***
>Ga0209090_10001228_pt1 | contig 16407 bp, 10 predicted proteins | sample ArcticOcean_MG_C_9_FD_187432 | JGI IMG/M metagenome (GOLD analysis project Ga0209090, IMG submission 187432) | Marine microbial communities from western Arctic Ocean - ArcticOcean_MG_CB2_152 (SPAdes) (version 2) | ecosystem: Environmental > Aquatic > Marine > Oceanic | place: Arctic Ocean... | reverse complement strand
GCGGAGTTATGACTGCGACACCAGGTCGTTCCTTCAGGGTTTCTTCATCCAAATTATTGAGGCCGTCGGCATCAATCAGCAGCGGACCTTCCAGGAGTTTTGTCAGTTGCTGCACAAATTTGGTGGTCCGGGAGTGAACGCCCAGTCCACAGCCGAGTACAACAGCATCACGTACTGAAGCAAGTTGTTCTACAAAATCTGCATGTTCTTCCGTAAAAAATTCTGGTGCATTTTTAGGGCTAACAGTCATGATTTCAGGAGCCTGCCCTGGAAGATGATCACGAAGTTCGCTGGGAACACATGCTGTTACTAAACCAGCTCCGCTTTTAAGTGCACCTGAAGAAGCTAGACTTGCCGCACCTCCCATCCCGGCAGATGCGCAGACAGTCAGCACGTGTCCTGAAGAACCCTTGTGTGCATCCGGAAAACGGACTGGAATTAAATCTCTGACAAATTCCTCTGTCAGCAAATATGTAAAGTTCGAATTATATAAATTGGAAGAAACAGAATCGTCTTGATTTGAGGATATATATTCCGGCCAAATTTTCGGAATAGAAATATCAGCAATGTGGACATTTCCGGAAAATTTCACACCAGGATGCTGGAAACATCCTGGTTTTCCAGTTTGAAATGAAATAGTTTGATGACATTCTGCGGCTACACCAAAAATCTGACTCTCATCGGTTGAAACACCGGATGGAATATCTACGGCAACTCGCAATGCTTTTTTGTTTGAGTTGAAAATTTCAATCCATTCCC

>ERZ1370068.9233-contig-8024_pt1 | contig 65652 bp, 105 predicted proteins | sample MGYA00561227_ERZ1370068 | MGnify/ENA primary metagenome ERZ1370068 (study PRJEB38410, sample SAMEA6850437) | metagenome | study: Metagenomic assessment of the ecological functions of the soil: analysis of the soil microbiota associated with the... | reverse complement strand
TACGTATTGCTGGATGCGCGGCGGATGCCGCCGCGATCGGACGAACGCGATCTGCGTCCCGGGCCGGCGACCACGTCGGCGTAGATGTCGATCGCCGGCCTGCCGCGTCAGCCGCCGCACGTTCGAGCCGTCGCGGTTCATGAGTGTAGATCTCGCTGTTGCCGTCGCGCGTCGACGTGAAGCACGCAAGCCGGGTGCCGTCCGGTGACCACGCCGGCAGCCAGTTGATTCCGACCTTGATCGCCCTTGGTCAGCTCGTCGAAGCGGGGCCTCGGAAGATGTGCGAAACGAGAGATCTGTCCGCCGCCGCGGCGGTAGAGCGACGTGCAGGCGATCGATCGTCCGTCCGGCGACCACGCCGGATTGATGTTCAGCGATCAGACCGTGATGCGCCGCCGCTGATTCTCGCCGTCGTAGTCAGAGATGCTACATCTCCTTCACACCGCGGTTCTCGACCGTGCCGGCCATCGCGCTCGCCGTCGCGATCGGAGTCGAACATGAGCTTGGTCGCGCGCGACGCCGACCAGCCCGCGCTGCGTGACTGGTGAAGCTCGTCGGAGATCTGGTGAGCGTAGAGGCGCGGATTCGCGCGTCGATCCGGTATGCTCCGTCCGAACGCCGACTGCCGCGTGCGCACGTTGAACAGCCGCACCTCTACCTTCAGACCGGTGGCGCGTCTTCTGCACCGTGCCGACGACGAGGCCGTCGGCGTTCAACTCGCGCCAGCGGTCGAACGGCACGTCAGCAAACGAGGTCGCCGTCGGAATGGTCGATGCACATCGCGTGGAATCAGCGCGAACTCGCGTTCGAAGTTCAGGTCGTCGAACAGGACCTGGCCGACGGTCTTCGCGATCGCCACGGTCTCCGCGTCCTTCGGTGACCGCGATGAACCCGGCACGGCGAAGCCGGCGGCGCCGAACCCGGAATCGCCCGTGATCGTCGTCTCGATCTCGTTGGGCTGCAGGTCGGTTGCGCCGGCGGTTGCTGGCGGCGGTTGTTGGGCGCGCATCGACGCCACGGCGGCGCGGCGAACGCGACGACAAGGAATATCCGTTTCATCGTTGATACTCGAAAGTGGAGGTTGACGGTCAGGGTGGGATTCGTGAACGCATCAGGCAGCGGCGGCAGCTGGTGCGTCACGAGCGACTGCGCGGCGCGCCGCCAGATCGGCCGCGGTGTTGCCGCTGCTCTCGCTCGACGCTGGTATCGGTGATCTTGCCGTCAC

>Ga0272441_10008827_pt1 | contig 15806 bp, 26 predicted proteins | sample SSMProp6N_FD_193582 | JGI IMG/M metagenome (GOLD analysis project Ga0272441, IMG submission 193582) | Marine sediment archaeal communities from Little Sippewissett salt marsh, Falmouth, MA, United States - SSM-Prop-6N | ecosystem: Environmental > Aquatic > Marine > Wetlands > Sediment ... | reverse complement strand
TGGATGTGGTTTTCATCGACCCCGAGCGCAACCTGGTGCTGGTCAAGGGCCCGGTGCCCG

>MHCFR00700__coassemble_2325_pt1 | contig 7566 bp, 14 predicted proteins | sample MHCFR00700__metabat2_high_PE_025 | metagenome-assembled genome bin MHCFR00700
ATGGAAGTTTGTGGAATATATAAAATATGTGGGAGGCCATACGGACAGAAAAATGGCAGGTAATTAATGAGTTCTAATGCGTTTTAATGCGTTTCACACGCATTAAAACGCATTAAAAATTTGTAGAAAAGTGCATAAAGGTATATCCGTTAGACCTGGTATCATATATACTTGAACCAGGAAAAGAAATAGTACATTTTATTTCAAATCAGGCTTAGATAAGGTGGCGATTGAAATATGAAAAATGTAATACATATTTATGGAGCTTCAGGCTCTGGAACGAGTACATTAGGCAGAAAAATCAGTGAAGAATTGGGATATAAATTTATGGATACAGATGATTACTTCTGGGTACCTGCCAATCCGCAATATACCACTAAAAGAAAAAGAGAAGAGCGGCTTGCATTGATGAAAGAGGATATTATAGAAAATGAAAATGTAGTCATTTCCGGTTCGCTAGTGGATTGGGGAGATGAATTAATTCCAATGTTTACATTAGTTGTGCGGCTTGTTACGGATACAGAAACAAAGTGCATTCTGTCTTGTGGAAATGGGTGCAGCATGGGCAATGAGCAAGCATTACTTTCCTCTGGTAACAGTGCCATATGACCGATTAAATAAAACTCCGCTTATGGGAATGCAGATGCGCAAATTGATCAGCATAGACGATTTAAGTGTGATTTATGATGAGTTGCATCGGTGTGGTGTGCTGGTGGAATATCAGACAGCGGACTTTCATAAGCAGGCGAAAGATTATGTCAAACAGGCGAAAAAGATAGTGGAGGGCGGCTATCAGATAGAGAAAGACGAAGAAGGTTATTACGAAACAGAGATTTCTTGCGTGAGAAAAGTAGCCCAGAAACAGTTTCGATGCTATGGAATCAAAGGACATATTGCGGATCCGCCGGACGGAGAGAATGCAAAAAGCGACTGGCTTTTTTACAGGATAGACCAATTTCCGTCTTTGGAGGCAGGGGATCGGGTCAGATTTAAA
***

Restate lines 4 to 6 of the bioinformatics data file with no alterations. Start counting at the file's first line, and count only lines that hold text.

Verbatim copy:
TACGTATTGCTGGATGCGCGGCGGATGCCGCCGCGATCGGACGAACGCGATCTGCGTCCCGGGCCGGCGACCACGTCGGCGTAGATGTCGATCGCCGGCCTGCCGCGTCAGCCGCCGCACGTTCGAGCCGTCGCGGTTCATGAGTGTAGATCTCGCTGTTGCCGTCGCGCGTCGACGTGAAGCACGCAAGCCGGGTGCCGTCCGGTGACCACGCCGGCAGCCAGTTGATTCCGACCTTGATCGCCCTTGGTCAGCTCGTCGAAGCGGGGCCTCGGAAGATGTGCGAAACGAGAGATCTGTCCGCCGCCGCGGCGGTAGAGCGACGTGCAGGCGATCGATCGTCCGTCCGGCGACCACGCCGGATTGATGTTCAGCGATCAGACCGTGATGCGCCGCCGCTGATTCTCGCCGTCGTAGTCAGAGATGCTACATCTCCTTCACACCGCGGTTCTCGACCGTGCCGGCCATCGCGCTCGCCGTCGCGATCGGAGTCGAACATGAGCTTGGTCGCGCGCGACGCCGACCAGCCCGCGCTGCGTGACTGGTGAAGCTCGTCGGAGATCTGGTGAGCGTAGAGGCGCGGATTCGCGCGTCGATCCGGTATGCTCCGTCCGAACGCCGACTGCCGCGTGCGCACGTTGAACAGCCGCACCTCTACCTTCAGACCGGTGGCGCGTCTTCTGCACCGTGCCGACGACGAGGCCGTCGGCGTTCAACTCGCGCCAGCGGTCGAACGGCACGTCAGCAAACGAGGTCGCCGTCGGAATGGTCGATGCACATCGCGTGGAATCAGCGCGAACTCGCGTTCGAAGTTCAGGTCGTCGAACAGGACCTGGCCGACGGTCTTCGCGATCGCCACGGTCTCCGCGTCCTTCGGTGACCGCGATGAACCCGGCACGGCGAAGCCGGCGGCGCCGAACCCGGAATCGCCCGTGATCGTCGTCTCGATCTCGTTGGGCTGCAGGTCGGTTGCGCCGGCGGTTGCTGGCGGCGGTTGTTGGGCGCGCATCGACGCCACGGCGGCGCGGCGAACGCGACGACAAGGAATATCCGTTTCATCGTTGATACTCGAAAGTGGAGGTTGACGGTCAGGGTGGGATTCGTGAACGCATCAGGCAGCGGCGGCAGCTGGTGCGTCACGAGCGACTGCGCGGCGCGCCGCCAGATCGGCCGCGGTGTTGCCGCTGCTCTCGCTCGACGCTGGTATCGGTGATCTTGCCGTCAC

>Ga0272441_10008827_pt1 | contig 15806 bp, 26 predicted proteins | sample SSMProp6N_FD_193582 | JGI IMG/M metagenome (GOLD analysis project Ga0272441, IMG submission 193582) | Marine sediment archaeal communities from Little Sippewissett salt marsh, Falmouth, MA, United States - SSM-Prop-6N | ecosystem: Environmental > Aquatic > Marine > Wetlands > Sediment ... | reverse complement strand
TGGATGTGGTTTTCATCGACCCCGAGCGCAACCTGGTGCTGGTCAAGGGCCCGGTGCCCG